by Doug Casey, International Man:
International Man: The World Economic Forum (WEF) describes its mission as the “international organization for public-private cooperation.”
What do you make of the WEF and the power it wields?
Doug Casey: “International organization for public-private cooperation” is a code phrase for economic fascism—which is to say, the hand-in-glove melding of the political power of the State with the economic power of corporations.
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Things like the WEF, and other NGOs (non-governmental organizations), institutes, and think tanks, have proliferated in recent years. They’re almost all destructive parasites on productive society.
Almost all of them are leftist, statist, and collectivist in orientation. They’re typically populated by intellectuals and academics and funded by tax-exempt foundations, usually set up by elderly do-gooders interested in leaving a “legacy.”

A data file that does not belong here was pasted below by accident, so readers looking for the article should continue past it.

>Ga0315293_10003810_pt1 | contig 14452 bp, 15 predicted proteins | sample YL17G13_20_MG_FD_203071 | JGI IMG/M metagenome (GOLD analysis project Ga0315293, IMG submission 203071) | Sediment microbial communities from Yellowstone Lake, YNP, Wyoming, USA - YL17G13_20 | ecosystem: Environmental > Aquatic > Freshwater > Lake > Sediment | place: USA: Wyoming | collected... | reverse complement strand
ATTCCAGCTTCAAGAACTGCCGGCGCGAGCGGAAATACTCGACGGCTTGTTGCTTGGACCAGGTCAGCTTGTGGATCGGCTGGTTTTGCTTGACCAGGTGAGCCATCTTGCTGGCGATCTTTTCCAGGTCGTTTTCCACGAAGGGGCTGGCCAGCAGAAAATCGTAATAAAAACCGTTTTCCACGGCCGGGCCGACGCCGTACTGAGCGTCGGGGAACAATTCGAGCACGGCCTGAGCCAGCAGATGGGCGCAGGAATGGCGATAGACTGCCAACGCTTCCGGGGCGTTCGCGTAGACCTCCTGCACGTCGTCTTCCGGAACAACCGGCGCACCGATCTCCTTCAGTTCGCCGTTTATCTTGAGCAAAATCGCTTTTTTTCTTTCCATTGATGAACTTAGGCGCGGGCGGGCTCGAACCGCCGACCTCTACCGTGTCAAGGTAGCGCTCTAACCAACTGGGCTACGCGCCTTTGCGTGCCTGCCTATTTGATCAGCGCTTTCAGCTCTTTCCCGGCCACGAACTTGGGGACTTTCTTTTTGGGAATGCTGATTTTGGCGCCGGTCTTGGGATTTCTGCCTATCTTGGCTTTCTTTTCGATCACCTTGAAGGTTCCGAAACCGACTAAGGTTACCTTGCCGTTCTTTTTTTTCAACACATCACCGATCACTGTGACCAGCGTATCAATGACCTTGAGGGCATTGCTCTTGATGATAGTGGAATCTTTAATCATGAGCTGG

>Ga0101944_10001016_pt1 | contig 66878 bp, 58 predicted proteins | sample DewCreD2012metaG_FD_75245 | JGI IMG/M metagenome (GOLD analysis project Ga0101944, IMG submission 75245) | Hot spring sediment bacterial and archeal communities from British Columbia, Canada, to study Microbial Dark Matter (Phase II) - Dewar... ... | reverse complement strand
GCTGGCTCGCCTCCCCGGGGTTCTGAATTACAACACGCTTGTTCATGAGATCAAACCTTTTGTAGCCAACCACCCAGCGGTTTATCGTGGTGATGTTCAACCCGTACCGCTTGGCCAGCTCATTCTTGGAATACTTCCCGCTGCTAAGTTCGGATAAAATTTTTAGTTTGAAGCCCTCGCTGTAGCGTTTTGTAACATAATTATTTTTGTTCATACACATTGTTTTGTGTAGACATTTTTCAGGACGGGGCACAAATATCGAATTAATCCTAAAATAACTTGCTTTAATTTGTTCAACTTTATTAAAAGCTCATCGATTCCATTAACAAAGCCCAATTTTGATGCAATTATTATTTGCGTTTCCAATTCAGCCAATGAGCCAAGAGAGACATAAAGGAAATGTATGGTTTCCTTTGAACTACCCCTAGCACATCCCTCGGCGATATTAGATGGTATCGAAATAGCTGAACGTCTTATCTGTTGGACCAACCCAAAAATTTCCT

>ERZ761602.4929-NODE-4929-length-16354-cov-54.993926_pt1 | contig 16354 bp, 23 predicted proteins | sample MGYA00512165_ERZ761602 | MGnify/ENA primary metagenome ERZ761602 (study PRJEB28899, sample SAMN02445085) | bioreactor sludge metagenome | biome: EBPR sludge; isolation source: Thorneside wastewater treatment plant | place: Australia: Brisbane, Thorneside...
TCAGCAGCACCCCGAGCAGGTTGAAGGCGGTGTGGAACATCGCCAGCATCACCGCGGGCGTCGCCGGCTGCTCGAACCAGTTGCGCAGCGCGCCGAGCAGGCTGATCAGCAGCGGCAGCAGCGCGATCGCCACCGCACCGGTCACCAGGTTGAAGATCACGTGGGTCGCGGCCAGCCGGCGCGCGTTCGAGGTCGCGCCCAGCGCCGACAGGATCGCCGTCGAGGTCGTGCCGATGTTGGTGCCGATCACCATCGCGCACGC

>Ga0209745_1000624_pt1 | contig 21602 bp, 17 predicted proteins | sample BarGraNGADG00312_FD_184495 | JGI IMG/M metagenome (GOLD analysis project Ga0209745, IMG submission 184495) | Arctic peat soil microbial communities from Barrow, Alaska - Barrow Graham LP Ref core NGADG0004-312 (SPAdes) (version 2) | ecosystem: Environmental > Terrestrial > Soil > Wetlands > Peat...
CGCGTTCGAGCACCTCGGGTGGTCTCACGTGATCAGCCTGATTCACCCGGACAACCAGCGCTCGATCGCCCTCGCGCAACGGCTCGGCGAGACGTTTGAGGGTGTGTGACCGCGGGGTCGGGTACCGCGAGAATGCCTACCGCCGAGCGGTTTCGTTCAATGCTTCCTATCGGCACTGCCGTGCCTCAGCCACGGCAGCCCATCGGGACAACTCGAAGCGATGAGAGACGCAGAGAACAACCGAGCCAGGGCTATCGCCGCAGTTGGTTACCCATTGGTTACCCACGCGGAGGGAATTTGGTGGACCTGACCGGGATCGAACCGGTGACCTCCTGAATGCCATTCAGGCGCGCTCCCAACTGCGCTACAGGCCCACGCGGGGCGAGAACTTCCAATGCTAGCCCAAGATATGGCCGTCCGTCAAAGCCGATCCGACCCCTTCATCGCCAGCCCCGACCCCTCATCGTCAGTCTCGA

The WEF is by far the most successful of the breed. Instead of just cadging donations so intellectuals could hang around and seem prestigious, in 1971, Klaus Schwab formed a club where the rich and powerful could discuss ideas with other members of the overlord class. Political and financial types could find a philosophical home, disguising the quest for money and power with a patina of benevolence. It’s become an amazingly large and powerful organization. They have roughly 800 full-time employees, most of them very highly paid. They have an annual budget of over $300 million. Their balance sheet indicates that the WEF is worth over $1 billion, funded by major corporations who give it millions of dollars, as do various governments. Most of the world’s political leaders and corporations are members.